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Cervical Disease Treatment Not Linked to Premature Birth Risk
Date:8/17/2012

FRIDAY, Aug. 17 (HealthDay News) -- Treatment for cervical disease does not necessarily increase a woman's risk for preterm delivery, according to a new study.

The British researchers noted their findings are significant because about 40,000 women in England undergo cervical disease treatments every year. The findings also contradict previous studies that suggested women's risk of giving birth prematurely would increase by about 5.6 percent.

"Considering all those treated previously who may be planning to have children, there may be half a million women in the U.K. who can relax now and not worry that they are at increased risk of a preterm birth," study leader Peter Sasieni, professor of cancer epidemiology and biostatistics at the Wolfson Institute of Preventive Medicine, part of Queen Mary, University of London, said in a university news release.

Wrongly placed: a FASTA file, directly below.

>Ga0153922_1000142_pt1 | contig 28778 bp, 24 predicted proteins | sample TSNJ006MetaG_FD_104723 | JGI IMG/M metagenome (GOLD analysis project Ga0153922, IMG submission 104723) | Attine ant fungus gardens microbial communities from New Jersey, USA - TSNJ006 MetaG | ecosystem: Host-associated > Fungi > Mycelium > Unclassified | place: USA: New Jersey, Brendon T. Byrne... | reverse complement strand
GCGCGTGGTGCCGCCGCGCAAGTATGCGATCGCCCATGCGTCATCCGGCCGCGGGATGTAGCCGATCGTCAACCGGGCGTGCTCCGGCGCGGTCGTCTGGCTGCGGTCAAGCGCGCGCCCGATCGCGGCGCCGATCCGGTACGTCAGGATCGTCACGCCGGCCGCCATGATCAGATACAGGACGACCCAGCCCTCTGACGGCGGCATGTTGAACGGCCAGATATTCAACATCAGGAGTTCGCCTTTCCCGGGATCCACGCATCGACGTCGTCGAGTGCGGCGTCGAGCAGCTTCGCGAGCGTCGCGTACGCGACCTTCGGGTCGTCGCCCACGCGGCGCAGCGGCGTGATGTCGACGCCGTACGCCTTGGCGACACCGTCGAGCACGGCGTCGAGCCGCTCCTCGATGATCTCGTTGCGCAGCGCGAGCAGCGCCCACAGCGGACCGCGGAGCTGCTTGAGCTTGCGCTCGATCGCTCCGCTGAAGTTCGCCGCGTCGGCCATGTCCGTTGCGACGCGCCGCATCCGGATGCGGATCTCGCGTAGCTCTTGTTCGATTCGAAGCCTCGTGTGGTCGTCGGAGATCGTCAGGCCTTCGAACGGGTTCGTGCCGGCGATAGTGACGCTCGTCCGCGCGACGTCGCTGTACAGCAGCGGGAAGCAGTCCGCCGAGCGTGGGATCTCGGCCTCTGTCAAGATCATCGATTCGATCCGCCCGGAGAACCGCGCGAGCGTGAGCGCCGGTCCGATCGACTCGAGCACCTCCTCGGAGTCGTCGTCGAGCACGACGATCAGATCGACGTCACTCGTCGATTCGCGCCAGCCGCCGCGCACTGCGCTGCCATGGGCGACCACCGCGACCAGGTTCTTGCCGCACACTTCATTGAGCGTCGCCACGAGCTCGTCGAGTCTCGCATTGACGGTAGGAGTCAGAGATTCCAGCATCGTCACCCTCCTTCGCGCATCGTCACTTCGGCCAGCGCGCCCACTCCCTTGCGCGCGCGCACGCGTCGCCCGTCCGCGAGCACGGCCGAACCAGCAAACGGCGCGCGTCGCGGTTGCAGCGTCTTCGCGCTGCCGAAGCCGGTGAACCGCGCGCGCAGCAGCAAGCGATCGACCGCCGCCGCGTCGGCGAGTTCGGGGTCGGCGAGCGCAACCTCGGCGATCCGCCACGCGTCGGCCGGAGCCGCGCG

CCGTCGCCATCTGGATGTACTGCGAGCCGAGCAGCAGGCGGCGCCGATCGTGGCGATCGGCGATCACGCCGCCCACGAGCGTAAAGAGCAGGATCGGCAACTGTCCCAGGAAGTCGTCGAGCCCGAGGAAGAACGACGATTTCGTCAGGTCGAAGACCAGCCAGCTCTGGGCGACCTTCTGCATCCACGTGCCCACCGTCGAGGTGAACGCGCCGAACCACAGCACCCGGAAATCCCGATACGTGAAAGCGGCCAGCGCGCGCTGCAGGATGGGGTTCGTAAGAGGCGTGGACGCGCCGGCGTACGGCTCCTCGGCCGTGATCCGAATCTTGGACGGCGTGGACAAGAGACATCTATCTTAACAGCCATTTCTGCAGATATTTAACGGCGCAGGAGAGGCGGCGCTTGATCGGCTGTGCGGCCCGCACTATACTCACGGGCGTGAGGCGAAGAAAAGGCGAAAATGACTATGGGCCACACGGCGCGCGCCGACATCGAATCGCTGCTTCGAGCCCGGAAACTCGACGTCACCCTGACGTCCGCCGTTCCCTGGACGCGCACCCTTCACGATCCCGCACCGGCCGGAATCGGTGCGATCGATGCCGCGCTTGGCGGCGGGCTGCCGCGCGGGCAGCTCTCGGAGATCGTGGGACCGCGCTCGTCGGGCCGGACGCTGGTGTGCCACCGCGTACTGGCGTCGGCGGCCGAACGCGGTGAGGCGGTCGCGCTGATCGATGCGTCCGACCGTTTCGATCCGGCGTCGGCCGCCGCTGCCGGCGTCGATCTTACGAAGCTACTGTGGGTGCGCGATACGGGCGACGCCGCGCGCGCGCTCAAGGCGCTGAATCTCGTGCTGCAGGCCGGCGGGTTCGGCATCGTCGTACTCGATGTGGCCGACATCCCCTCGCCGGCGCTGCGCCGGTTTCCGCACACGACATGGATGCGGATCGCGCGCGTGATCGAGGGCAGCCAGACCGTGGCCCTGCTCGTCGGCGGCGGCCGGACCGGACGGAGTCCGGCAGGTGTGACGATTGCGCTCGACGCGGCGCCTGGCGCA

Routine cervical screenings to detect cancer may be followed up with a colposcopy. During this procedure, a colposcope is used to provide a larger view of the cervix. These women also may have a biopsy in which a small sample of tissue is taken from their cervix. Women who have moderate to severe cervical changes may also have the abnormal tissue removed in a large loop excision using a small tool and electric current, known as an LLETZ.

Previous research cautioned that these treatments could increase women's risk for giving birth to premature babies. To put this to the test, the researchers cross-referenced hospital obstetric records with the medical records of more than 44,000 women in England who had cervical tissue samples taken. They were able to identify more than 18,000 babies born to these women.

The researchers then examined the number of preterm births before and after colposcopy. They also compared women who had an LLETZ with those who only had a cervical biopsy. The investigators also compared preterm delivery rates among the study participants
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